Pennsylvania’s consumer protection laws effectively bar payday lenders from operating in the state, but they can’t stop unlicensed companies from targeting Pennsylvania consumers with their ads.  By locating out-of-state and doing business online, State Rep. Chris Ross (R-Chester) says these unregulated businesses can trap Pennsylvanians in a cycle of debt with their high charges.

Ross has introduced a bill that would create new short-term lending regulations in hopes of providing Pennsylvanians with a safer, less costly option.  “These are things that we’ve worked at with the Department of Banking and my colleagues in the Senate to try and provide as much protection as possible,” Ross explained to Radio PA.

HB 2191 would cap these short-term loans at 25% of a borrower’s paycheck, and require that an existing loan be paid off before a new one is obtained.  Another provision would enable eligible borrowers to obtain free credit counseling.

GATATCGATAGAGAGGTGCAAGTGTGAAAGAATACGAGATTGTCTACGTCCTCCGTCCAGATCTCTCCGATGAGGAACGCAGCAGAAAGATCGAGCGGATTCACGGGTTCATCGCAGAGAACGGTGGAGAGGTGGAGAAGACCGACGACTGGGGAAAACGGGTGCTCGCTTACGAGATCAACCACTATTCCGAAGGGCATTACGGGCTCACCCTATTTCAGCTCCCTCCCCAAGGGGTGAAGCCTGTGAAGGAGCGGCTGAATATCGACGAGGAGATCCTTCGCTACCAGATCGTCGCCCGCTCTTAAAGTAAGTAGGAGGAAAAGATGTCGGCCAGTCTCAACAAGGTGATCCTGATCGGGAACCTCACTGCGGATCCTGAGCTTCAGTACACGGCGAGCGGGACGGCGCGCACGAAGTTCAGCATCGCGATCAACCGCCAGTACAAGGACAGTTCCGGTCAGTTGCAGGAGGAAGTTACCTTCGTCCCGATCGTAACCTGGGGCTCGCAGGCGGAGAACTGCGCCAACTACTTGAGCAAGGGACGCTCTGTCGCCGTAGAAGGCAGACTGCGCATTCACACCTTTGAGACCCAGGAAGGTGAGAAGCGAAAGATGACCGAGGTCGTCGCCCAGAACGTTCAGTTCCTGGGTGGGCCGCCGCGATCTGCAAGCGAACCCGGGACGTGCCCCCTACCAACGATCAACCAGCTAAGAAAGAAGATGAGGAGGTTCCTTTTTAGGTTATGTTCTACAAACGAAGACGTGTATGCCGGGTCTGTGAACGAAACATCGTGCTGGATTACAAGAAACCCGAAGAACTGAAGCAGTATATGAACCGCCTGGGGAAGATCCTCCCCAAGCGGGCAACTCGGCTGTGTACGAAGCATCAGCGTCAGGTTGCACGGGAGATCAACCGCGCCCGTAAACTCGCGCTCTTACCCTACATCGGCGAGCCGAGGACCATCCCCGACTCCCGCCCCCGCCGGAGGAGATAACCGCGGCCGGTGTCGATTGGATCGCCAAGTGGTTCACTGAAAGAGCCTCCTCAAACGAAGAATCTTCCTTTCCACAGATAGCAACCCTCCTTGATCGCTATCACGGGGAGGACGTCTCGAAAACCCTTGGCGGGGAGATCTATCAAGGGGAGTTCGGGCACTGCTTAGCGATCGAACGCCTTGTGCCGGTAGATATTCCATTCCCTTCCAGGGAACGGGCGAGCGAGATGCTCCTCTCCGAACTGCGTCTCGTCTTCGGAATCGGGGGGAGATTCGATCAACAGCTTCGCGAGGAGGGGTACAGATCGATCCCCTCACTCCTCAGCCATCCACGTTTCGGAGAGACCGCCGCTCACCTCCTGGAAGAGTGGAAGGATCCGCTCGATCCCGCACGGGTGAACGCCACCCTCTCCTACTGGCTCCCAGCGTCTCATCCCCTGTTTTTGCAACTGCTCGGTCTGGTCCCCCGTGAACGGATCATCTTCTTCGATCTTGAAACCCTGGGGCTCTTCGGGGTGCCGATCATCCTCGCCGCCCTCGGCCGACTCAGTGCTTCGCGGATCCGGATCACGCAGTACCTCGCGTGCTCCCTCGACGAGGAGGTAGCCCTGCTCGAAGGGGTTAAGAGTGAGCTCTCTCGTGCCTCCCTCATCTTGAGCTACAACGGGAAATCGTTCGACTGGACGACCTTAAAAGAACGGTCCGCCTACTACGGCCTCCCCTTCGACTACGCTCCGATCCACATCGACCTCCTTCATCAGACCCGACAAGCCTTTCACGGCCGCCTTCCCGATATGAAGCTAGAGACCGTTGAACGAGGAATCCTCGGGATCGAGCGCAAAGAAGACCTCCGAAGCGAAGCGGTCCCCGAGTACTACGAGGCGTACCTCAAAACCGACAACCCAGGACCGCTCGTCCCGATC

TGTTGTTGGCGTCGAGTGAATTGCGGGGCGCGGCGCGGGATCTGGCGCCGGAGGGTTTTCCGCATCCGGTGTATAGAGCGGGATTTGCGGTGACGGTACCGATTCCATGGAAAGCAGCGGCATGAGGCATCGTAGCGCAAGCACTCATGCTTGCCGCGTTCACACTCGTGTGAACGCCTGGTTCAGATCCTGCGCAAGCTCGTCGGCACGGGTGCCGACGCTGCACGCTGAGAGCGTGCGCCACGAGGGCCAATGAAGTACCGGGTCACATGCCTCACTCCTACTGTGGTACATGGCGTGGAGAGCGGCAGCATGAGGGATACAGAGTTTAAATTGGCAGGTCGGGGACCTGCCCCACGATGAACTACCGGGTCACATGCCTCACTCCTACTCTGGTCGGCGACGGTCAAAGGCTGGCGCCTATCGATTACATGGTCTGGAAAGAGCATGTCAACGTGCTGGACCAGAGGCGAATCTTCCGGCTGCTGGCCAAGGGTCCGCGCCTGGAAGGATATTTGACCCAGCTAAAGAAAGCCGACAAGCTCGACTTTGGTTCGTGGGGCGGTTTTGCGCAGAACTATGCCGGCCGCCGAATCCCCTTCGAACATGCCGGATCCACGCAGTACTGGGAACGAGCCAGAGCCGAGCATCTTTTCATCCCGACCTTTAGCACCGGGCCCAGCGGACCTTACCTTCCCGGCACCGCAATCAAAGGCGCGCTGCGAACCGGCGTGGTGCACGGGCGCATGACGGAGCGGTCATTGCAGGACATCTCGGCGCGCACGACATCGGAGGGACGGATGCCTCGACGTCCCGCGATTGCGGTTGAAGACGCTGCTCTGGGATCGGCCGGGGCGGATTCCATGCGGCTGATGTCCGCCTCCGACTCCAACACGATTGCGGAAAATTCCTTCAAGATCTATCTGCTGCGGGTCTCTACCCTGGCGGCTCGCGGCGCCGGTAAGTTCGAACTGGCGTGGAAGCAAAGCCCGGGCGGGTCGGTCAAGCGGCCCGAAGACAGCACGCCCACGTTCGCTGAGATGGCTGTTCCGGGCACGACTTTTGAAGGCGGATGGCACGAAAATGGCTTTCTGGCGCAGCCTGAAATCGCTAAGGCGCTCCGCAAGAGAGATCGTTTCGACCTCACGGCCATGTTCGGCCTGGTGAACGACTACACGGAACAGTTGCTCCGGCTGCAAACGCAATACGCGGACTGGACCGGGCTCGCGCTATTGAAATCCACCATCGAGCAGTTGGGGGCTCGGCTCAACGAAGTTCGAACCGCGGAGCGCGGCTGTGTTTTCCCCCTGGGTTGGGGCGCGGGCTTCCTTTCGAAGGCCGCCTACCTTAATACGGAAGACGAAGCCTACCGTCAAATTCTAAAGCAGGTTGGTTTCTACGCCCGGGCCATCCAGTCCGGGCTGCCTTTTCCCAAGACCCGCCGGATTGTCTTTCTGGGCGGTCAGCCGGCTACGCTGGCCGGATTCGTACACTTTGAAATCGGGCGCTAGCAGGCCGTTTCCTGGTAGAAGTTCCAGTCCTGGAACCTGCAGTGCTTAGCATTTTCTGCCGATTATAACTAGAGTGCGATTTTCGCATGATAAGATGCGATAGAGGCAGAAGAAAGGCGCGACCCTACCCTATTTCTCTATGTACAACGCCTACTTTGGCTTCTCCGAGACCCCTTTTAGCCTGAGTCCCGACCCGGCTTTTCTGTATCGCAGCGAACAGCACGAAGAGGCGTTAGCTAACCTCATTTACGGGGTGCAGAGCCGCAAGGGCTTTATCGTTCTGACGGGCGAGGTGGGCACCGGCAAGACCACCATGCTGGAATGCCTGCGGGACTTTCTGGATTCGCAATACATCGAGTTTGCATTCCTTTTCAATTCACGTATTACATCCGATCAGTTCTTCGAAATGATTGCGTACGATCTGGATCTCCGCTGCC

But critics believe the proposed cure is actually worse than the problem.  “It bumps the interest rate that you can charge on a small loan from where it is currently, which is around 24%, to 369%,” says Keystone Research Center labor economist Mark Price.  “That is a remarkable increase that will lead to the dramatic expansion of payday lending.”

Price is referring to the loan’s annual percentage rate (APR).  He uses the example of a $300 dollar, two-week loan.  Under the Ross bill, the borrower would be charged roughly $43-dollars.  Crunch the numbers for the course of a year and it brings you to the previously cited APR.